Paper lanterns strung across the streets of NYC's Chinatown.
Chinese paper lanterns flutter above the streets of NYC's Chinatown.Foto: Emily Marie Wilson / Shutterstock

Sam Yoo’s Chinatown recommendations

1. Top Chinese food, and beyond: According to Yoo, Mei Lai Wah is the go-to spot for pork buns while Golden Steamer makes a mean egg yolk bun. For what Yoo dubs “regular Chinese food,” the new Lady Chow is the place to be and he recommends their shrimp with XO sauce chen cun fun, an intensely flavorful rice noodle dish. No visit to Chinatown is complete without dim sum, either, and, while there are plenty of dim sum restaurants to choose from—many even serving the traditional brunch fare all day long—Yoo recommends Dim Sum Go Go where “all of the vegetarian dim sum are phenomenal.”

Yoo’s own restaurant, Golden Diner, is another must-visit. There, you’ll find dishes that blend the ingredients and traditions of several East and Southeast Asian cuisines, because he believes “there’s beauty and flavor in all of these areas.” While some of the restaurant’s most popular dishes are familiar diner fare such as burgers and chicken clubs, you’ll also find Thai tea tres leches cake, Korean fried chicken wings, and—one of Yoo’s favorites—the mushroom Reuben quesadilla (which can also be made vegan).

Yellow and white dim sum dumplings in a steam basket at a restaurant in Manhattan's Chinatown.
Sample traditional dim sum and more in Manhattan's Chinatown.Foto: Theerawan / Shutterstock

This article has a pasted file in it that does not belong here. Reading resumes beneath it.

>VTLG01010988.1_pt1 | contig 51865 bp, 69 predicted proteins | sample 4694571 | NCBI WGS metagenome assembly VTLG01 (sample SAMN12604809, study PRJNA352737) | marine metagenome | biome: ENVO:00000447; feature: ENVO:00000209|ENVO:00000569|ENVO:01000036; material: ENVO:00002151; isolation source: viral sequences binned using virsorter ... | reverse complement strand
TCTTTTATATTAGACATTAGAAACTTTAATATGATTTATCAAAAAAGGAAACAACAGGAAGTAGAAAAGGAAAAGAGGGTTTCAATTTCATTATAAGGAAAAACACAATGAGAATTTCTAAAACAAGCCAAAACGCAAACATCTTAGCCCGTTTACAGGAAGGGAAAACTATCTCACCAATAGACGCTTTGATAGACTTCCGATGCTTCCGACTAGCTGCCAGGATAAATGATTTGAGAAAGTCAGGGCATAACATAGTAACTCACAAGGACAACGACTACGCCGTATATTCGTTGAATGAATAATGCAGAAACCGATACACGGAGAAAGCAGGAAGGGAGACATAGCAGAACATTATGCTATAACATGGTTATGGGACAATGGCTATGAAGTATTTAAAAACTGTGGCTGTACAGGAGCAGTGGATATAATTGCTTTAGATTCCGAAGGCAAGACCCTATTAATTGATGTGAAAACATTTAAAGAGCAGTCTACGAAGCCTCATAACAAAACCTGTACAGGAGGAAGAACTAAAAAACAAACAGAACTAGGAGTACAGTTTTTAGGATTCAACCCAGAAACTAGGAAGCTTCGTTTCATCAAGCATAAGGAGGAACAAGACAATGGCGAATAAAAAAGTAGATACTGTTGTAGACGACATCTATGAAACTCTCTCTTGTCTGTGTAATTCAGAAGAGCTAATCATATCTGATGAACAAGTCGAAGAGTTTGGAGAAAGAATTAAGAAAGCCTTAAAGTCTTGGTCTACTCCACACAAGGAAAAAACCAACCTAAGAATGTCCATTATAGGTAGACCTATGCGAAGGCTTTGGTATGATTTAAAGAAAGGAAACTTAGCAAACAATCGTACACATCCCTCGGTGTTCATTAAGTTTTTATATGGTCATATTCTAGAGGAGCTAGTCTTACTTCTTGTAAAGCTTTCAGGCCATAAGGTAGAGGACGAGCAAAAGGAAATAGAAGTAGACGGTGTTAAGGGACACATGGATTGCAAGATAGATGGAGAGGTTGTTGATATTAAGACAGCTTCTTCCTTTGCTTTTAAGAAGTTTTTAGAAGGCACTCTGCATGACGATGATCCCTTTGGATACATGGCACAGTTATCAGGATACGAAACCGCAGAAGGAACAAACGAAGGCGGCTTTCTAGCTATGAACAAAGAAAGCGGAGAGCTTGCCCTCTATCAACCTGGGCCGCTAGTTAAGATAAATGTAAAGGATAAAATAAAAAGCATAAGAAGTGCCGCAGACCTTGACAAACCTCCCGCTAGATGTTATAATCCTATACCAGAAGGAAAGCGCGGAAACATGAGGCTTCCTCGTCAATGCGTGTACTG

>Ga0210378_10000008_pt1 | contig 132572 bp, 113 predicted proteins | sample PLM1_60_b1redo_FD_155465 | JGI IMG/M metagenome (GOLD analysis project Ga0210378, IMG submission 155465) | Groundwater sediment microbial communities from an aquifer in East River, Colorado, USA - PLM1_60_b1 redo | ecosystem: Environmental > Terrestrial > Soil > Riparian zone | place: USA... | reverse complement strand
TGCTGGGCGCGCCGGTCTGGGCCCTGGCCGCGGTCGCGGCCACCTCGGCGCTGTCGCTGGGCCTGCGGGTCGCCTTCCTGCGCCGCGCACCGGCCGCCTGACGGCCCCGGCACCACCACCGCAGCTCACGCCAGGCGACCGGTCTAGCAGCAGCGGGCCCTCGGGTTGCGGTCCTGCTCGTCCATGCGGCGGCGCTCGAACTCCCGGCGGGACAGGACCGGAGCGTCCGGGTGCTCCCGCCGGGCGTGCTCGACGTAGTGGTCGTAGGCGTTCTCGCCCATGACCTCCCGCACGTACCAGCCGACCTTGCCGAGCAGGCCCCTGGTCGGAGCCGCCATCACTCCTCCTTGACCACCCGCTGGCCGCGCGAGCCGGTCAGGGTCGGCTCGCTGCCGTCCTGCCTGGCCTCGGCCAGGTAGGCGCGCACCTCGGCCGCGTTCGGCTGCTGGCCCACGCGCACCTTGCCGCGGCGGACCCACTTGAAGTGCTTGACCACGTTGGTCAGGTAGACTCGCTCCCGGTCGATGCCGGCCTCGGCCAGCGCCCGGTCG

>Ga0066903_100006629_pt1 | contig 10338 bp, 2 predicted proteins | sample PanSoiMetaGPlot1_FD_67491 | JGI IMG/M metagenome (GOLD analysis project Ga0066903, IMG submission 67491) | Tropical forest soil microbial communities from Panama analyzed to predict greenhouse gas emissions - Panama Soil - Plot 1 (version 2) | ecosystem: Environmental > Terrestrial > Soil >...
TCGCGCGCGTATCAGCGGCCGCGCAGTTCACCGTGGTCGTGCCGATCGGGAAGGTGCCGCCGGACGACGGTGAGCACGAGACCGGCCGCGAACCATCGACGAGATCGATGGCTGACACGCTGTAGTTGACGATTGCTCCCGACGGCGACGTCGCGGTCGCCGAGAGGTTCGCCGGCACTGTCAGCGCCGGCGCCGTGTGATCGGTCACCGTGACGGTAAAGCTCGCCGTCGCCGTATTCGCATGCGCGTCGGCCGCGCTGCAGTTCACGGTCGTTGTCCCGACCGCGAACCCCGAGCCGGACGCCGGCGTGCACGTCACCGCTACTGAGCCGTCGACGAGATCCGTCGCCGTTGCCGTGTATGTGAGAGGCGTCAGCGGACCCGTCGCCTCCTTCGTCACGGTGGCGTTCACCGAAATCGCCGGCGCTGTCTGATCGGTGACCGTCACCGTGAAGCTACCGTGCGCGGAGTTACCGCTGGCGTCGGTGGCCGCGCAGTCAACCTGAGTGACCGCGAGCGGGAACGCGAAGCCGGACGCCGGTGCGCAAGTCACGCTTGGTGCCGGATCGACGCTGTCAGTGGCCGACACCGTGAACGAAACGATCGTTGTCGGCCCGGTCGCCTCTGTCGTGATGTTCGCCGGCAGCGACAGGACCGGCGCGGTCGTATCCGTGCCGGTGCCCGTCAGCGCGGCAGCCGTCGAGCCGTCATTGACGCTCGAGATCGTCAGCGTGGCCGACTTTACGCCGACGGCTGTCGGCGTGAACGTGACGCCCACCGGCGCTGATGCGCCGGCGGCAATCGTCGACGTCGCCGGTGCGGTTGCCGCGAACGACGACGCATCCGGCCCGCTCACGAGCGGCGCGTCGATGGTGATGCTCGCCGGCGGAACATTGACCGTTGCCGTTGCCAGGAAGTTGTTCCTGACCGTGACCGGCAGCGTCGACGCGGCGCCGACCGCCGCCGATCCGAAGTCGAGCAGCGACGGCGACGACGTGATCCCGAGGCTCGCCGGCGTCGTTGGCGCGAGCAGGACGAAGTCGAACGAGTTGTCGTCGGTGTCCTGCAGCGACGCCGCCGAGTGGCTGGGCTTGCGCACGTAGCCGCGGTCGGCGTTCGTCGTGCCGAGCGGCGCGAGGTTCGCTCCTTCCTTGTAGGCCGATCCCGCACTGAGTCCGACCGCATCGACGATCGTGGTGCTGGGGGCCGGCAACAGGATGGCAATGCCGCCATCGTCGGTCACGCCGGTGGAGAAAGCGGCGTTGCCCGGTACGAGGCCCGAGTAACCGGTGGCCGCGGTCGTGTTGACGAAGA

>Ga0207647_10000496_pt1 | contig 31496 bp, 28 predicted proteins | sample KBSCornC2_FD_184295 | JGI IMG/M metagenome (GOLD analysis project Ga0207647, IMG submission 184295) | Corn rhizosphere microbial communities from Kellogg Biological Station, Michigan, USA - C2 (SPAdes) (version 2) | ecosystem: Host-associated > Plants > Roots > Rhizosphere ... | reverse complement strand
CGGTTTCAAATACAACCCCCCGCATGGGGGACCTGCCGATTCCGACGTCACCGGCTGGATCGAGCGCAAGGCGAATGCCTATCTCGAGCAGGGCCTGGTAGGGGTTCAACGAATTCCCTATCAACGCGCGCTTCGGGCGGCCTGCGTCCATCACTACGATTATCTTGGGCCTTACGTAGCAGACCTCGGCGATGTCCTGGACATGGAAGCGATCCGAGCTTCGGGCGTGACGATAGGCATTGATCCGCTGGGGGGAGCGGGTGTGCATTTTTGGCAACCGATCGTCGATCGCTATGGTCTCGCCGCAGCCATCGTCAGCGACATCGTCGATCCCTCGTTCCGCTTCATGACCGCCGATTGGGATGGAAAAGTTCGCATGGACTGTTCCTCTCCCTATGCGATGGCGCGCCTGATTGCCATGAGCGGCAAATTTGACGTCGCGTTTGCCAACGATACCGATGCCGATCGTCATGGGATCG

2. Lesser-known shops: Manhattan’s Chinatown is more than a series of restaurants and gift shops, so to get a sense of the diversity of this deeply historical area, you’ll want to take some time to browse its shops. Yoo recommends bypassing the shops that only sell “I <3 New York” shirts and spending some time in the more unique, generations-old establishments that helped build what the neighborhood is today.

He recommends Ting’s, a trinket shop on the corner of Doyers and Pell, that offers wind chimes, Asian fans, tea sets, and Chinese figurines, as well as Wing on Wo, a gift shop specializing in hand-painted table sets, porcelain jewelry, and one-of-a-kind ornaments, vases, and home decorations.

3. Take a whistle stop tour: If you have just one day to explore Manhattan’s Chinatown, arrive early so you have time to space out the many meals you’ll want to consume. In between meals, you can peruse the previously mentioned gift shops and pick up a book by an Asian or Asian American author at the women-owned Yu and Me Books. For a bit of a history lesson, head to the Museum of Chinese in America, where their collection of over 85,000 artifacts documents the Chinese American diaspora since the early 1900s. To wind down the day, Yoo recommends his “go-to chill bar,” Forgtmenot, for its relaxed, homey vibe and “lovely owners.”

The entry to MOCA, which is the Museum of Chinese in America, in New York City's famous Chinatown.
The Museum of Chinese in America is a must-visit in New York City's Chinatown.Foto: DW labs Incorporated / Shutterstock